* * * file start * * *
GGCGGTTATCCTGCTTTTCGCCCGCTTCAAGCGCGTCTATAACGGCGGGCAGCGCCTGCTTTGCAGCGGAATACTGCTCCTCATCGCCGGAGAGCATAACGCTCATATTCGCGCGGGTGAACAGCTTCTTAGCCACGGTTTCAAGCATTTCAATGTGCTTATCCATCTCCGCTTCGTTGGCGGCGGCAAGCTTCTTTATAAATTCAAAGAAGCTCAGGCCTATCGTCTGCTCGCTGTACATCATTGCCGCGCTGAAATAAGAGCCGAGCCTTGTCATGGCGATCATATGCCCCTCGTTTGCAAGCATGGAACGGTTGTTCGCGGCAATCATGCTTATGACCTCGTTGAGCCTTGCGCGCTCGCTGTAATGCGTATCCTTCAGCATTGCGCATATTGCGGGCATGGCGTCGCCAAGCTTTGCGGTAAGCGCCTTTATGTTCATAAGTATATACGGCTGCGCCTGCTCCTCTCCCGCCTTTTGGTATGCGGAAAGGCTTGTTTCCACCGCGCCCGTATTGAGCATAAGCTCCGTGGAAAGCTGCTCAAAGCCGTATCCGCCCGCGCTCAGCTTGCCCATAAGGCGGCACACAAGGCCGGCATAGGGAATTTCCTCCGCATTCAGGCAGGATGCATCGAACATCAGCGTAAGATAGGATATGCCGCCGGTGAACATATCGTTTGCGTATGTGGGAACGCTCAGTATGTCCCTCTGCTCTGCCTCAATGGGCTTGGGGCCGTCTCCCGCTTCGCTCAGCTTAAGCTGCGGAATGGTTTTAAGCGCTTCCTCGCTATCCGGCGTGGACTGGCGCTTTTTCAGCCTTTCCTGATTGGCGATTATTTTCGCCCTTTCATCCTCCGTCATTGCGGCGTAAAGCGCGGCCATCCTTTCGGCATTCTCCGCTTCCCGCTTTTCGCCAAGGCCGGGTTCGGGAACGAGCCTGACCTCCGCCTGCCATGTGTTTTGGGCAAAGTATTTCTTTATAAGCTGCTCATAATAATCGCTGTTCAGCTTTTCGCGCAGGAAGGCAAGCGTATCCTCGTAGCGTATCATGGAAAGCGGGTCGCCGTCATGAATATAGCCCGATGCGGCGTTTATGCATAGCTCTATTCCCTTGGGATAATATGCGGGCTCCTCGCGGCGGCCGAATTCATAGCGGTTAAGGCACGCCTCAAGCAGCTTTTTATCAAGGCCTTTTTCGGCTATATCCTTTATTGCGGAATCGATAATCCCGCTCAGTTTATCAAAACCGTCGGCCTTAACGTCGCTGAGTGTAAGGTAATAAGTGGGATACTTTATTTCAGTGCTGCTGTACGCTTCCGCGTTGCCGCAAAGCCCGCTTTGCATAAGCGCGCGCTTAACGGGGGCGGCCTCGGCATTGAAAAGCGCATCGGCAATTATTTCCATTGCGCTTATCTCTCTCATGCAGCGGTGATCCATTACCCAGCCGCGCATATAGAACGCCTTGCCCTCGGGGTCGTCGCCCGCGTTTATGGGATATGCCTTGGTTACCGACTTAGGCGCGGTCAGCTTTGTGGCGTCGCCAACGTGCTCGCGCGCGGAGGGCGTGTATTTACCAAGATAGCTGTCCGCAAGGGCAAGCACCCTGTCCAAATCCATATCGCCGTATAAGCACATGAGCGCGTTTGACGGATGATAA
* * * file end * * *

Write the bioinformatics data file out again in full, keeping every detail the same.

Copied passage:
GGCGGTTATCCTGCTTTTCGCCCGCTTCAAGCGCGTCTATAACGGCGGGCAGCGCCTGCTTTGCAGCGGAATACTGCTCCTCATCGCCGGAGAGCATAACGCTCATATTCGCGCGGGTGAACAGCTTCTTAGCCACGGTTTCAAGCATTTCAATGTGCTTATCCATCTCCGCTTCGTTGGCGGCGGCAAGCTTCTTTATAAATTCAAAGAAGCTCAGGCCTATCGTCTGCTCGCTGTACATCATTGCCGCGCTGAAATAAGAGCCGAGCCTTGTCATGGCGATCATATGCCCCTCGTTTGCAAGCATGGAACGGTTGTTCGCGGCAATCATGCTTATGACCTCGTTGAGCCTTGCGCGCTCGCTGTAATGCGTATCCTTCAGCATTGCGCATATTGCGGGCATGGCGTCGCCAAGCTTTGCGGTAAGCGCCTTTATGTTCATAAGTATATACGGCTGCGCCTGCTCCTCTCCCGCCTTTTGGTATGCGGAAAGGCTTGTTTCCACCGCGCCCGTATTGAGCATAAGCTCCGTGGAAAGCTGCTCAAAGCCGTATCCGCCCGCGCTCAGCTTGCCCATAAGGCGGCACACAAGGCCGGCATAGGGAATTTCCTCCGCATTCAGGCAGGATGCATCGAACATCAGCGTAAGATAGGATATGCCGCCGGTGAACATATCGTTTGCGTATGTGGGAACGCTCAGTATGTCCCTCTGCTCTGCCTCAATGGGCTTGGGGCCGTCTCCCGCTTCGCTCAGCTTAAGCTGCGGAATGGTTTTAAGCGCTTCCTCGCTATCCGGCGTGGACTGGCGCTTTTTCAGCCTTTCCTGATTGGCGATTATTTTCGCCCTTTCATCCTCCGTCATTGCGGCGTAAAGCGCGGCCATCCTTTCGGCATTCTCCGCTTCCCGCTTTTCGCCAAGGCCGGGTTCGGGAACGAGCCTGACCTCCGCCTGCCATGTGTTTTGGGCAAAGTATTTCTTTATAAGCTGCTCATAATAATCGCTGTTCAGCTTTTCGCGCAGGAAGGCAAGCGTATCCTCGTAGCGTATCATGGAAAGCGGGTCGCCGTCATGAATATAGCCCGATGCGGCGTTTATGCATAGCTCTATTCCCTTGGGATAATATGCGGGCTCCTCGCGGCGGCCGAATTCATAGCGGTTAAGGCACGCCTCAAGCAGCTTTTTATCAAGGCCTTTTTCGGCTATATCCTTTATTGCGGAATCGATAATCCCGCTCAGTTTATCAAAACCGTCGGCCTTAACGTCGCTGAGTGTAAGGTAATAAGTGGGATACTTTATTTCAGTGCTGCTGTACGCTTCCGCGTTGCCGCAAAGCCCGCTTTGCATAAGCGCGCGCTTAACGGGGGCGGCCTCGGCATTGAAAAGCGCATCGGCAATTATTTCCATTGCGCTTATCTCTCTCATGCAGCGGTGATCCATTACCCAGCCGCGCATATAGAACGCCTTGCCCTCGGGGTCGTCGCCCGCGTTTATGGGATATGCCTTGGTTACCGACTTAGGCGCGGTCAGCTTTGTGGCGTCGCCAACGTGCTCGCGCGCGGAGGGCGTGTATTTACCAAGATAGCTGTCCGCAAGGGCAAGCACCCTGTCCAAATCCATATCGCCGTATAAGCACATGAGCGCGTTTGACGGATGATAA